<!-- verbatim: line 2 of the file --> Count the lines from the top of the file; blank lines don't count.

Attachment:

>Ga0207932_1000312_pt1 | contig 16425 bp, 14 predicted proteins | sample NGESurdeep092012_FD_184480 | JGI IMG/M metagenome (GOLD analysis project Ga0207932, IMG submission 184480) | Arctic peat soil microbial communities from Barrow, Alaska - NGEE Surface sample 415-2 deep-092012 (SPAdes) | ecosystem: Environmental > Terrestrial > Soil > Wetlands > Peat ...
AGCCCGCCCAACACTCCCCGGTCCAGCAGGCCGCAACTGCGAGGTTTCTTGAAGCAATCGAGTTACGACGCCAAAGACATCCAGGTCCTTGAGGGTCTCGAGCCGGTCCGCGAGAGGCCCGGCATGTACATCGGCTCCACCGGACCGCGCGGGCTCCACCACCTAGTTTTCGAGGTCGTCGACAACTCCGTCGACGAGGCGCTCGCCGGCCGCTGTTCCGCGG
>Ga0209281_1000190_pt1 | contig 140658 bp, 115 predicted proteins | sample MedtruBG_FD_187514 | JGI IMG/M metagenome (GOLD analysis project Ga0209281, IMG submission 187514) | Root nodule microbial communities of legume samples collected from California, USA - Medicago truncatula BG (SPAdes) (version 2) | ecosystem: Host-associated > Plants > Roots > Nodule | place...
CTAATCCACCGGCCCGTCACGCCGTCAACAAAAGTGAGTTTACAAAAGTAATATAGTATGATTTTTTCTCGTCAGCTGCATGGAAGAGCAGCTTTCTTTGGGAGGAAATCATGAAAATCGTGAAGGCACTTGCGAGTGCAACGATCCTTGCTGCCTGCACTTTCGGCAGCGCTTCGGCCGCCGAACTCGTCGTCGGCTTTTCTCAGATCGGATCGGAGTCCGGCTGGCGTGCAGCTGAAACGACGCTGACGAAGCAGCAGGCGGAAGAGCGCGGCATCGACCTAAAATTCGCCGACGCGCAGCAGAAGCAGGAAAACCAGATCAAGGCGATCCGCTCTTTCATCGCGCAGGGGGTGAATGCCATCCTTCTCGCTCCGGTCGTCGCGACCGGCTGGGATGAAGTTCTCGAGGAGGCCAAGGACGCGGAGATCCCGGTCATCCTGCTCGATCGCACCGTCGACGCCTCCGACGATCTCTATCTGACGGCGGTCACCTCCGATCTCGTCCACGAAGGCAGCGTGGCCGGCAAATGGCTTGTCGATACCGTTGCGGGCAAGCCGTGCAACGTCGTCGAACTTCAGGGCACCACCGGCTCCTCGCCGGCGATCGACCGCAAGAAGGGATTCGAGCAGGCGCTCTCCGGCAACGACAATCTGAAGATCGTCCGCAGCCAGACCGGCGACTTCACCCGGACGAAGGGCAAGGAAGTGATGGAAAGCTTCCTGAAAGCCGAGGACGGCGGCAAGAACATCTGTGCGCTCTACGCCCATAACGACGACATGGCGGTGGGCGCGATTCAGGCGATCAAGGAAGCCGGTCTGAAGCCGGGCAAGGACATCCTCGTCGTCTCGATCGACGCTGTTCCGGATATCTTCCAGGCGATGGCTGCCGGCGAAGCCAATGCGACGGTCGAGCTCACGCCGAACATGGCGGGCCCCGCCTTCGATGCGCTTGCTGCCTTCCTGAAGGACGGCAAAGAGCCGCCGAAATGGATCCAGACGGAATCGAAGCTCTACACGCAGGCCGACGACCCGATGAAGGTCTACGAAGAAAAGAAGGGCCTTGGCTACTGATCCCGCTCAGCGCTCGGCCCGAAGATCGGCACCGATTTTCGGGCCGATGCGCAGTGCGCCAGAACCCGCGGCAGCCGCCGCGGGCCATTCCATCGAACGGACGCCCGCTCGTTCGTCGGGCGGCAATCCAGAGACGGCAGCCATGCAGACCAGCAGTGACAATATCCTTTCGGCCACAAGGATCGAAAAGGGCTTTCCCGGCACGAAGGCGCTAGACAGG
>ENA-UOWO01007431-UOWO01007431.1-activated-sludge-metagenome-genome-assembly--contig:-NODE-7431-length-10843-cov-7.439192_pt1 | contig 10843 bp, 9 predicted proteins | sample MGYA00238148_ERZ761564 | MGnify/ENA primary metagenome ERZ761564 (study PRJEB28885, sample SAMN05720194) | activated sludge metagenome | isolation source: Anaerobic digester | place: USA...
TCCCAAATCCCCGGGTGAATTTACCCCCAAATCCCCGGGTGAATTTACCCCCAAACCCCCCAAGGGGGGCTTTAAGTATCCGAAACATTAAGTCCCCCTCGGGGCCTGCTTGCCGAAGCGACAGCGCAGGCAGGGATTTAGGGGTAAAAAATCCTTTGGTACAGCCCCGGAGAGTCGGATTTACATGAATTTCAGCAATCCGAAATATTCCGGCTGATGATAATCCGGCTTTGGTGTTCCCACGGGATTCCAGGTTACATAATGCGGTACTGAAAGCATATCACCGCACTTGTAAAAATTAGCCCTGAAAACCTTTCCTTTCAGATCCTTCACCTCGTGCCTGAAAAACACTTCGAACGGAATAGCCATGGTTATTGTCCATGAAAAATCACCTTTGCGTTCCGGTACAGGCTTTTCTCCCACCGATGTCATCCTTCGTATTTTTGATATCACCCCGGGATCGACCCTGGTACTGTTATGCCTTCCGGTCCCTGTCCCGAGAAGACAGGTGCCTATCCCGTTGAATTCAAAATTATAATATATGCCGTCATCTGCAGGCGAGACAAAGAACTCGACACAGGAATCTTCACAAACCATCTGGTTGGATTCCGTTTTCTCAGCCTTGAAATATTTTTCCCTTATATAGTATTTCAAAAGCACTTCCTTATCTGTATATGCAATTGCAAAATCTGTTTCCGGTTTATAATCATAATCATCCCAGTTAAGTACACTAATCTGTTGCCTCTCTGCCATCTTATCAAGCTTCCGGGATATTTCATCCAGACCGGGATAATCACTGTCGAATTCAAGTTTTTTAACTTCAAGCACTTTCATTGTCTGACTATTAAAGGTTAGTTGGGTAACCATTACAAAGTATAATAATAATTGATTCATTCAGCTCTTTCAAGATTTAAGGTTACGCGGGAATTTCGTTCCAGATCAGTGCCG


AGCCCGCCCAACACTCCCCGGTCCAGCAGGCCGCAACTGCGAGGTTTCTTGAAGCAATCGAGTTACGACGCCAAAGACATCCAGGTCCTTGAGGGTCTCGAGCCGGTCCGCGAGAGGCCCGGCATGTACATCGGCTCCACCGGACCGCGCGGGCTCCACCACCTAGTTTTCGAGGTCGTCGACAACTCCGTCGACGAGGCGCTCGCCGGCCGCTGTTCCGCGG